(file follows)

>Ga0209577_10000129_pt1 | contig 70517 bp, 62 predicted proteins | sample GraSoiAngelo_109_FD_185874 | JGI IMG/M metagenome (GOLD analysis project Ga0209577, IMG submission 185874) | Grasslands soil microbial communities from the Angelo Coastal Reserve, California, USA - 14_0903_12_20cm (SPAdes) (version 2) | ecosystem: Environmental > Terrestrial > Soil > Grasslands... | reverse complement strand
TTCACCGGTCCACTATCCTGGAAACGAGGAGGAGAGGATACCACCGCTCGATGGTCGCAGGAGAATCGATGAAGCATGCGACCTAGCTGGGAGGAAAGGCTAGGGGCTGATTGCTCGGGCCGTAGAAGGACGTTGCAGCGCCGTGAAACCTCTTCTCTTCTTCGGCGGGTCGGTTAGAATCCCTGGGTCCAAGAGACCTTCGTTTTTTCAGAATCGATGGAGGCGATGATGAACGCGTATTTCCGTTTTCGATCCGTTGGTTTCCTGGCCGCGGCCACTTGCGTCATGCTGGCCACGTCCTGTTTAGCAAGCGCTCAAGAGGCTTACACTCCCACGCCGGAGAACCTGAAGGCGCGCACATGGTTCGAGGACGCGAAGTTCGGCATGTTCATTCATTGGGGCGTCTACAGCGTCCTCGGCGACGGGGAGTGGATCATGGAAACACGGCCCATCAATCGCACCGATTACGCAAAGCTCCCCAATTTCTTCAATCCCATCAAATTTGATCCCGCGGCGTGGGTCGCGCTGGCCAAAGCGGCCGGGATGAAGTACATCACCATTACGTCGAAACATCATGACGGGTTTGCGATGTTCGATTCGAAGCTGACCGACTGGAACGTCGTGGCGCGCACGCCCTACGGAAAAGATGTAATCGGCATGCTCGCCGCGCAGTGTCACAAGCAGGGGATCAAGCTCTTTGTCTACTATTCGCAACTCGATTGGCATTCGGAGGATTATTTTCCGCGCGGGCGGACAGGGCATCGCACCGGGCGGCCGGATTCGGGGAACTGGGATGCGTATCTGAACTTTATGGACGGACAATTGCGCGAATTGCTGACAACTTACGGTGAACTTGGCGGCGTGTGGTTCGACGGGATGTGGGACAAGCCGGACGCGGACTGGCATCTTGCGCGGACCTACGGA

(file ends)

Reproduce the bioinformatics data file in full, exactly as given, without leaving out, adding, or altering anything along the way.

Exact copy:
>Ga0209577_10000129_pt1 | contig 70517 bp, 62 predicted proteins | sample GraSoiAngelo_109_FD_185874 | JGI IMG/M metagenome (GOLD analysis project Ga0209577, IMG submission 185874) | Grasslands soil microbial communities from the Angelo Coastal Reserve, California, USA - 14_0903_12_20cm (SPAdes) (version 2) | ecosystem: Environmental > Terrestrial > Soil > Grasslands... | reverse complement strand
TTCACCGGTCCACTATCCTGGAAACGAGGAGGAGAGGATACCACCGCTCGATGGTCGCAGGAGAATCGATGAAGCATGCGACCTAGCTGGGAGGAAAGGCTAGGGGCTGATTGCTCGGGCCGTAGAAGGACGTTGCAGCGCCGTGAAACCTCTTCTCTTCTTCGGCGGGTCGGTTAGAATCCCTGGGTCCAAGAGACCTTCGTTTTTTCAGAATCGATGGAGGCGATGATGAACGCGTATTTCCGTTTTCGATCCGTTGGTTTCCTGGCCGCGGCCACTTGCGTCATGCTGGCCACGTCCTGTTTAGCAAGCGCTCAAGAGGCTTACACTCCCACGCCGGAGAACCTGAAGGCGCGCACATGGTTCGAGGACGCGAAGTTCGGCATGTTCATTCATTGGGGCGTCTACAGCGTCCTCGGCGACGGGGAGTGGATCATGGAAACACGGCCCATCAATCGCACCGATTACGCAAAGCTCCCCAATTTCTTCAATCCCATCAAATTTGATCCCGCGGCGTGGGTCGCGCTGGCCAAAGCGGCCGGGATGAAGTACATCACCATTACGTCGAAACATCATGACGGGTTTGCGATGTTCGATTCGAAGCTGACCGACTGGAACGTCGTGGCGCGCACGCCCTACGGAAAAGATGTAATCGGCATGCTCGCCGCGCAGTGTCACAAGCAGGGGATCAAGCTCTTTGTCTACTATTCGCAACTCGATTGGCATTCGGAGGATTATTTTCCGCGCGGGCGGACAGGGCATCGCACCGGGCGGCCGGATTCGGGGAACTGGGATGCGTATCTGAACTTTATGGACGGACAATTGCGCGAATTGCTGACAACTTACGGTGAACTTGGCGGCGTGTGGTTCGACGGGATGTGGGACAAGCCGGACGCGGACTGGCATCTTGCGCGGACCTACGGA